Some four decades after his untimely death, appreciation for Herbie Nichols' unique musical gifts has at last reached an audible pitch. With tributes by Roswell Rudd, the Herbie Nichols Project and a sparse-load of others already in the can, guitarist Eric T. Johnson jumps into the fray with his newest release.
As those who have tried their hand will readily attest, the late pianist's music is far from a walk in the park. Though brimming with beauty, tenderness and melancholy, Nichols' eclectic pen demands utmost sensitivity and discipline from its interpreters. That said, Johnson and company - rounded out by Phil Grenadier on trumpet, George Garzone on saxophones, Bob Nieske on bass, and Nat Mugavero on drums - have clearly done their homework. Throughout the set, the ensemble remains faithful to the material at hand, while infusing it with originality and freshness of their own invention.
Of particular note are Johnson's arrangements, which cast intriguing degrees of shadow and light through harmonic pairings of guitar and horn. On "Love, Gloom, Cash, Love," for instance, Johnson picks delicate, tender lines while Grenadier's trumpet deftly cascades up and down the melody. With "Crisp Day," the contrast is even more dramatic, as Johnson's musing guitar plays parent to Garzone's youthful, frolicking soprano. In both cases, the result is a delightfully textured sound that manifests the depth of Nichols' compositions.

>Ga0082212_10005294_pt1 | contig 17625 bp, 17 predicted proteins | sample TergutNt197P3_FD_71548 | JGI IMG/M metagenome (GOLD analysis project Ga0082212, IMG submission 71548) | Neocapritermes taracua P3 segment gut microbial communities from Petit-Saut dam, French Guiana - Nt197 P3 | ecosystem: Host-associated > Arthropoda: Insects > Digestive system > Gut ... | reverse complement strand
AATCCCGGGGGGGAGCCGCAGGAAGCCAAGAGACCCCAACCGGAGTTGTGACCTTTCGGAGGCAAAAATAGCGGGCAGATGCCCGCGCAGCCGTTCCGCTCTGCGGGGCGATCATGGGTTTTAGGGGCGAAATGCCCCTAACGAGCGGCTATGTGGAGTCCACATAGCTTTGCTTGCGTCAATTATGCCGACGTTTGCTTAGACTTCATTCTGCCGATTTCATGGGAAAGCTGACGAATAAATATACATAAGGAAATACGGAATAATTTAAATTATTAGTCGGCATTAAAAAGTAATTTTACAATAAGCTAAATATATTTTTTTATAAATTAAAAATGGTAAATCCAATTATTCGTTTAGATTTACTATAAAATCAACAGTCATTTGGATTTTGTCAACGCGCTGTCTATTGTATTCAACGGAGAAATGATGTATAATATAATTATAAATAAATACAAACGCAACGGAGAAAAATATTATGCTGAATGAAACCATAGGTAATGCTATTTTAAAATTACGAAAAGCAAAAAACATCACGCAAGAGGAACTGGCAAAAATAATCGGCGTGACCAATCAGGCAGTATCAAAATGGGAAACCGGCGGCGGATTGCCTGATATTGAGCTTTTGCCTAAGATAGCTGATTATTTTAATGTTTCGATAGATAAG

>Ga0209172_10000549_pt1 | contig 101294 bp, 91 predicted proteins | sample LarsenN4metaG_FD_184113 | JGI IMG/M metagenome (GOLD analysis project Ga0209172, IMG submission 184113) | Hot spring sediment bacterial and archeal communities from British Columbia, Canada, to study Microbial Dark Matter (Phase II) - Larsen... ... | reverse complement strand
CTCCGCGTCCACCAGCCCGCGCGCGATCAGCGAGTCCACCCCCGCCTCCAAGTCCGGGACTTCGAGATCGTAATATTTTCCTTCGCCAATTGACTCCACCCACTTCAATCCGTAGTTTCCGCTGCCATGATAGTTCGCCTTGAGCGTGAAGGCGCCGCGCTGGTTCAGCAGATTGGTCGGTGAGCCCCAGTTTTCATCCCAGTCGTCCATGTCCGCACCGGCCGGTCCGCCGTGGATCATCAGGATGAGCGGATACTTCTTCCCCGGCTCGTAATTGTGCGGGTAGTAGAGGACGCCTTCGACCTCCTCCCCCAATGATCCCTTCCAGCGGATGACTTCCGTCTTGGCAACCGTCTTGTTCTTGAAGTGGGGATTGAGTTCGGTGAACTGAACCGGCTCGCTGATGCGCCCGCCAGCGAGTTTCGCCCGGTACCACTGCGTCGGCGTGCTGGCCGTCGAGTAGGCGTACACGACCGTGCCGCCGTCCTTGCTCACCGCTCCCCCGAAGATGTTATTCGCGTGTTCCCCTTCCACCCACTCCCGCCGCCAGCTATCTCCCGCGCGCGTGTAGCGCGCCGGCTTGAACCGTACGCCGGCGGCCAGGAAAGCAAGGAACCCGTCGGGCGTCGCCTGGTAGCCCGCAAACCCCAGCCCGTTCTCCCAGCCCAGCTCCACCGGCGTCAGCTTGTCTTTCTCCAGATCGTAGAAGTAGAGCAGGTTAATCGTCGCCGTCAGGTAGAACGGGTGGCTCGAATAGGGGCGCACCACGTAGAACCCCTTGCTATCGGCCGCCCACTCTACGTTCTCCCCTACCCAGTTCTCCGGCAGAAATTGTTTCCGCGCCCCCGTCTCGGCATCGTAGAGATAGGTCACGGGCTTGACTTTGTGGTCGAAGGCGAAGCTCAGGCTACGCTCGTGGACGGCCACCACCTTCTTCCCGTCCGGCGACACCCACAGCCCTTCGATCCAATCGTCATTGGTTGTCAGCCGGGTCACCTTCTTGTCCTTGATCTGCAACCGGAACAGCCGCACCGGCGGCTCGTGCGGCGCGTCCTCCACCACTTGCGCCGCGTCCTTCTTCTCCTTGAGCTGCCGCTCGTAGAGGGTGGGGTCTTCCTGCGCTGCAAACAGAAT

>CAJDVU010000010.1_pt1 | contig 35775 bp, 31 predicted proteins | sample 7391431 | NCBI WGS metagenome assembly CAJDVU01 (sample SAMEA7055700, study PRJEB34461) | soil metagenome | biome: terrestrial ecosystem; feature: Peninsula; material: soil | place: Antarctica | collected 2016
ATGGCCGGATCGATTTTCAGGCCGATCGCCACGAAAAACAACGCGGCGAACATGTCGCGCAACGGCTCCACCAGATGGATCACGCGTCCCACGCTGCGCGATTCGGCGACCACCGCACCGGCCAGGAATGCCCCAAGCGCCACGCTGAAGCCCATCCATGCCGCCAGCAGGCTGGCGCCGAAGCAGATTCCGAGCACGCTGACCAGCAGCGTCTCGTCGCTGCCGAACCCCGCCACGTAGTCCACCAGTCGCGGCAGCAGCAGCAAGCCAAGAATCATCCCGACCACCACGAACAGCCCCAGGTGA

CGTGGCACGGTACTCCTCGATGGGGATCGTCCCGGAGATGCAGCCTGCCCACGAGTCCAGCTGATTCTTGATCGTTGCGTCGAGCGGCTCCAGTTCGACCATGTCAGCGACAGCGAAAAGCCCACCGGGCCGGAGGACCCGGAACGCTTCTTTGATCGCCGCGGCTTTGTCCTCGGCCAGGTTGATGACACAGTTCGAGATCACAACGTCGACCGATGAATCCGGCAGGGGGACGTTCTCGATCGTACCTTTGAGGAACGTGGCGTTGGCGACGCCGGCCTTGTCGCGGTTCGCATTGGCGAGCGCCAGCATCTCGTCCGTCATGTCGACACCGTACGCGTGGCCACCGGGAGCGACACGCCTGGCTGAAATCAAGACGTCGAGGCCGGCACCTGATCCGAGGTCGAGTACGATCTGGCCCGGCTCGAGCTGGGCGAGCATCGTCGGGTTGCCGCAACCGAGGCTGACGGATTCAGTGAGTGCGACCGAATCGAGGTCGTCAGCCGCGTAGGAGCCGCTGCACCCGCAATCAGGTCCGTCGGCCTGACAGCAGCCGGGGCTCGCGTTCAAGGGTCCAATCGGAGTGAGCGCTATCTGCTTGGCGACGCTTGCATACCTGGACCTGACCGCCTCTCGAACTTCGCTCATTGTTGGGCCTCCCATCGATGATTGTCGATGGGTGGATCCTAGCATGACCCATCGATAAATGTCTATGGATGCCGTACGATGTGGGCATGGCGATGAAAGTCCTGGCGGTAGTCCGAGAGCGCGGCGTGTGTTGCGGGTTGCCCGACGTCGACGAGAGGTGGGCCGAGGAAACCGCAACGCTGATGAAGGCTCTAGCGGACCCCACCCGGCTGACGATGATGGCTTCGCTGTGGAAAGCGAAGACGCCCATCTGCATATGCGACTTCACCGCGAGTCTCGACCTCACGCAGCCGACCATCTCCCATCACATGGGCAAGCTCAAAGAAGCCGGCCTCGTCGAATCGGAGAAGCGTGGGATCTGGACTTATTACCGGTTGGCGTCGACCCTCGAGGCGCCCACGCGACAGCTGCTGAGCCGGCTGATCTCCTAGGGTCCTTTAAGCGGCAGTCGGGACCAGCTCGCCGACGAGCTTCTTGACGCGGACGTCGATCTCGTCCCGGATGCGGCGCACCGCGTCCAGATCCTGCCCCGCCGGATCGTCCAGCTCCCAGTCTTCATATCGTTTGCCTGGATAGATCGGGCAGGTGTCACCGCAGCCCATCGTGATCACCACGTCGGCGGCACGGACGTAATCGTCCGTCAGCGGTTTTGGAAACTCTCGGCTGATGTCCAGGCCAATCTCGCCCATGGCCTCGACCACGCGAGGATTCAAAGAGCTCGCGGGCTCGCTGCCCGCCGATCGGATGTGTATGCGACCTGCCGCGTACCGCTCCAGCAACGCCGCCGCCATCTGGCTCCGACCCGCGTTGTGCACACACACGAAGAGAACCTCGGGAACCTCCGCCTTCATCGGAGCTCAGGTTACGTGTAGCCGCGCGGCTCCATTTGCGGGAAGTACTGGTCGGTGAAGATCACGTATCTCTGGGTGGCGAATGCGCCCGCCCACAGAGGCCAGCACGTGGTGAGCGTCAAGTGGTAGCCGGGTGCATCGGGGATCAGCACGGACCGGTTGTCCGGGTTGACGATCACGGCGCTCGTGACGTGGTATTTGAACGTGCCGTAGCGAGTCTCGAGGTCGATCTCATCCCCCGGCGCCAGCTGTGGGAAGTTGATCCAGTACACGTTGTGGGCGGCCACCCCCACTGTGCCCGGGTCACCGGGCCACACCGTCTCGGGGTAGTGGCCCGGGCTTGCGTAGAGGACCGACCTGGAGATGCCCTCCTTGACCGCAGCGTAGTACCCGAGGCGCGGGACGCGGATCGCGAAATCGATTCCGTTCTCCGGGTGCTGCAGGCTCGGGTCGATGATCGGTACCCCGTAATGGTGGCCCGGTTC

Above all else, Johnson's recording reinforces the fact that, though buried for some 40 years, this material remains compelling and poignant to the ear today. The more musicians endeavor to play this fine music, the more people will get a chance to hear it - and eventually, perchance, the rightful legacy of Herbie Nichols will at last be realized.
Note: this review originally appeared in All About Jazz: New York .
Personnel: George Garzone - Sax (Soprano), Sax (Tenor) ;
Bob Nieske - Bass (Acoustic) ;
Nat Mugavero - Drums ;
Phil Grenadier - Trumpet ;
Eric T. Johnson - Guitar.